Canada and the US: Vive la différence

October 2019
Ben Shragge

Before I moved to the US, I assumed Canadians and Americans were pretty much the same. The narcissism of small differences so exaggerated in school—clichés like “America’s a melting pot, Canada’s a mosaic”; “They fight the wars, we keep the peace”—added up to a case of the lady doth protest too much. If we were really so different, we wouldn’t talk about it all the time, or try to counter a man on the moon with an arm on a space station.

I still roll my eyes at the Canadarm as national symbol. But I do admit now, having lived in the US for more than three years, that our differences are real. Is any random Canadian more polite than any random American? Not necessarily. But in a crowded city, or even at a crowded party, a greater number of polite people matters. 

An American observed to me that on driving into Canada, cars on the highway started leaving each other more space. Is that true everywhere in Canada, and with everyone? No. Certainly not in Quebec. But the average Canadian crowd is noticeably different from the average American crowd: more polite (if more passive-aggressive), more foreign-born (but less Spanish-speaking), and yes, more likely to say “eh.”

Canadian Jews too, are decidedly different from American Jews en masse. According to a 2018 Environics survey (which, alas, left out Hamilton), Canadian Jews are twice as likely as American Jews to belong to a synagogue, with 26 per cent identifying as Conservative, 17 per cent as Orthodox, and 16 per cent as Reform. By comparison, according to the 2013 Pew survey, 35 per cent  of American Jews identify as Reform, 18 per cent  as Conservative, and 10 per cent as Orthodox. Canadian Jews on the whole are more religious and more traditional.

Related to the numbers, there are actual doctrinal differences between Canadian and American Judaism. Perhaps most significantly, while American Reform Judaism accepted patrilineal descent in 1983, Canadian Reform Judaism doesn’t to this day. Since Reform is the largest American Jewish denomination, that means there are significant numbers of American Jews who, despite being raised in the religion, most Canadian Jews (in theory at least) don’t recognize as Jews. 

Why the difference? According to Rabbi Dow Marmur, rabbi emeritus of Toronto’s Holy Blossom Temple: “Whereas Reform has long been a dominant force in American Jewish life, in Canada we are a minority, significantly outnumbered by Conservative and Orthodox Jews. As we’re determined not to become a fringe group, we have tended toward traditional observances that unite rather than divide the Jewish denominations in Canada.” He goes on to say that “many Reform Jews in the United States have wrongly perceived me as an Orthodox Jew masquerading as Reform.”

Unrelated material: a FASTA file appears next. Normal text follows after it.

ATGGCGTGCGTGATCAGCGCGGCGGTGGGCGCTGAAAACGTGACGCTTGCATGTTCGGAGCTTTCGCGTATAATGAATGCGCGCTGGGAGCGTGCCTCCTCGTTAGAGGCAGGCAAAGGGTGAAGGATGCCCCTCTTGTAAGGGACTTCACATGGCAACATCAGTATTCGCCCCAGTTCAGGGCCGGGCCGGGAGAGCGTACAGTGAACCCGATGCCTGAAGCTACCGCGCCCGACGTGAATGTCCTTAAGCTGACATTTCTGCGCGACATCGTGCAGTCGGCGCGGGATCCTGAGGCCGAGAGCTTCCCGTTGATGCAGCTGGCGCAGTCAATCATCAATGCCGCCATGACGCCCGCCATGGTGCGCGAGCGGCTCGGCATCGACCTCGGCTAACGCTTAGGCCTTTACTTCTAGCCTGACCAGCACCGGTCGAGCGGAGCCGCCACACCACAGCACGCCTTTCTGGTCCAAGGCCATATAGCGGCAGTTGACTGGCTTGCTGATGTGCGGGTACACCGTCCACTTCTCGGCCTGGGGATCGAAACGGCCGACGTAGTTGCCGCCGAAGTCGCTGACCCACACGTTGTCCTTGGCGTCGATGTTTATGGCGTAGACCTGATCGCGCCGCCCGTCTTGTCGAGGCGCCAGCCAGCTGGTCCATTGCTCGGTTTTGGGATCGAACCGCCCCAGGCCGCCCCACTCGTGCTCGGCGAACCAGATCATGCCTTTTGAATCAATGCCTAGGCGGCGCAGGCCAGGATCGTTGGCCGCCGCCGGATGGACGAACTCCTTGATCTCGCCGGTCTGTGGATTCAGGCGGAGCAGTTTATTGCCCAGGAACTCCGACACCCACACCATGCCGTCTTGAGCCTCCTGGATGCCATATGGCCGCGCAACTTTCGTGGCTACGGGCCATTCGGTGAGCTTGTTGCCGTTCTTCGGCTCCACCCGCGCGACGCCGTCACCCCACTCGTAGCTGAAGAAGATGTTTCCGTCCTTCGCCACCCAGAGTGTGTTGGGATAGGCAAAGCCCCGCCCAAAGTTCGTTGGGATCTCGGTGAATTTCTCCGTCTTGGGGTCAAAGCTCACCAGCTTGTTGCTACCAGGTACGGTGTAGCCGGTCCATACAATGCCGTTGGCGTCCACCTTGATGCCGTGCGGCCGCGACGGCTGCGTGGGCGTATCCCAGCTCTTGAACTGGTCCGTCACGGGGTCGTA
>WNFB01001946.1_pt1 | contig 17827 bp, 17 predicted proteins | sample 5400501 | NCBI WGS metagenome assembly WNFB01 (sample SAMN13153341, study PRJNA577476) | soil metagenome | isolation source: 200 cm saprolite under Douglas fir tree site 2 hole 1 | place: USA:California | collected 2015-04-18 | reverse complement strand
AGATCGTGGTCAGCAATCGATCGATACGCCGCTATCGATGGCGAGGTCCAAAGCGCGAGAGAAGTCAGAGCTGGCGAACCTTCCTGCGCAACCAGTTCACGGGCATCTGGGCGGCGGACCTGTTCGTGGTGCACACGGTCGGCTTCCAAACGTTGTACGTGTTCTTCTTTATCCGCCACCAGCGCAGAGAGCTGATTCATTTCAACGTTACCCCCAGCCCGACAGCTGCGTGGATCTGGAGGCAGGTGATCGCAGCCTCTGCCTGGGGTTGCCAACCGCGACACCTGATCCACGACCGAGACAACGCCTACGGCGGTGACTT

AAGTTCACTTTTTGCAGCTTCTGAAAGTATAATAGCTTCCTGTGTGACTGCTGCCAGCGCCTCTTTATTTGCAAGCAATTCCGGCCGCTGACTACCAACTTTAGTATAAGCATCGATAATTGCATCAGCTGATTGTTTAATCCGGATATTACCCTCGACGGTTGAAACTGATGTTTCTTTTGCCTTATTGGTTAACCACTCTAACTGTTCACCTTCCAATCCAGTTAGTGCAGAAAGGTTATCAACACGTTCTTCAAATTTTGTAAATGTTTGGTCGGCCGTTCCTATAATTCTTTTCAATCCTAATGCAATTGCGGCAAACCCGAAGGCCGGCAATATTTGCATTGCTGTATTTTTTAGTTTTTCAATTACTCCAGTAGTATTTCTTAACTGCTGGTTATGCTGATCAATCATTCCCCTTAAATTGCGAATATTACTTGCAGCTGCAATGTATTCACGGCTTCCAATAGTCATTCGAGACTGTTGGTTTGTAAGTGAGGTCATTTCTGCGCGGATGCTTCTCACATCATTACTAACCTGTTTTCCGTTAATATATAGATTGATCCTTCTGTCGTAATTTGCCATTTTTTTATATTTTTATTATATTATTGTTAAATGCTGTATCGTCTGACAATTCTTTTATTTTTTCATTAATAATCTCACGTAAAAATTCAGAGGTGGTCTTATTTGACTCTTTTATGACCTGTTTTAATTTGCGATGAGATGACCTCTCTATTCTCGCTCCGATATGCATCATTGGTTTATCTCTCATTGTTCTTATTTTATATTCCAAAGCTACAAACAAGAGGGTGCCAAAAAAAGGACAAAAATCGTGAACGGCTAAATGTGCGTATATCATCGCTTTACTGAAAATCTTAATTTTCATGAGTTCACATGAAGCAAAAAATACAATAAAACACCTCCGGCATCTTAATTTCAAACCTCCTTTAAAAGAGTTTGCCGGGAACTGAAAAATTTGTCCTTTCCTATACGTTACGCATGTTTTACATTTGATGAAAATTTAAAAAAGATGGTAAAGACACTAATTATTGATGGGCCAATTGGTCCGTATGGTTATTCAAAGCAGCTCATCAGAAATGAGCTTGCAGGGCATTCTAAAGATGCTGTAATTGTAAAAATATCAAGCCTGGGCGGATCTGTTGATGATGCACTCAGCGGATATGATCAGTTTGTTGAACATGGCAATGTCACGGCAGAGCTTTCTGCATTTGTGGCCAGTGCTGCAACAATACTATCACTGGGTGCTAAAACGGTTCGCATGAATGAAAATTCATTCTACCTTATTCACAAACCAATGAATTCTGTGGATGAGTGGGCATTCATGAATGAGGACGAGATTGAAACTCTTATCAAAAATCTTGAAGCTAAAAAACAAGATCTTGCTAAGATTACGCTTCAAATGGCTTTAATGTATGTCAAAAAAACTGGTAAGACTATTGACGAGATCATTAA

The more conservative tone of Canadian Judaism seems counterintuitive. Isn’t Canada, with its public healthcare system, official multiculturalism, and early adoption of same-sex marriage, supposed to be more liberal than the US?

Canada is certainly more liberal in policy than the US, but sensibility runs deeper than policy. And while the American sensibility emphasizes individualism, the Canadian sensibility emphasizes consensus: whether that consensus is liberal or conservative. The American catchphrase is “Life, liberty, and the pursuit of happiness.” The Canadian catchphrase, if you can call it that, is “Peace, order, and good government.” The US was born of a revolution; Canada was born of a conference. It shows.

The emphasis on consensus is why Canada’s politics are generally middle of the road, with Conservatives funding public healthcare and Liberals balancing the budget. It’s why Canada has only participated in wars with broad international support (Korea, not Vietnam; Afghanistan, not Iraq). It’s also why Canadians accept keep-the-peace conventions—like a foreign monarchy no one takes seriously, French public services in wholly English-speaking areas, and government-funded Catholic schools—that from the outside, seem bizarre or unjust.

Canadian Jews share the national consensus on the value of consensus. American-born University of Toronto professor Judith Taylor wrote a lament in The Forward titled “Why Are Canadian Reform Jews So . . . Conservative?” In response, a committee of anonymous Reform rabbis wrote that “. . . we in Canada value communal standards over radical individual autonomy. Canadian Jewish culture, informed by the Talmudic admonishment, al tifrosh min hatzibur (do not separate yourself from the community) celebrates the collective.”

Their argument, as much as one can be detected, isn’t the Orthodox claim that the traditional approach is right. Rather, it’s a call (or admonishment) for consensus for the sake of consensus; for the primacy of “peace, order, and good government” in a religious context. How very Canadian indeed. We no longer believe in the divine right of kings, but we believe in peacekeeping; and paying lip service to the Queen keeps the peace.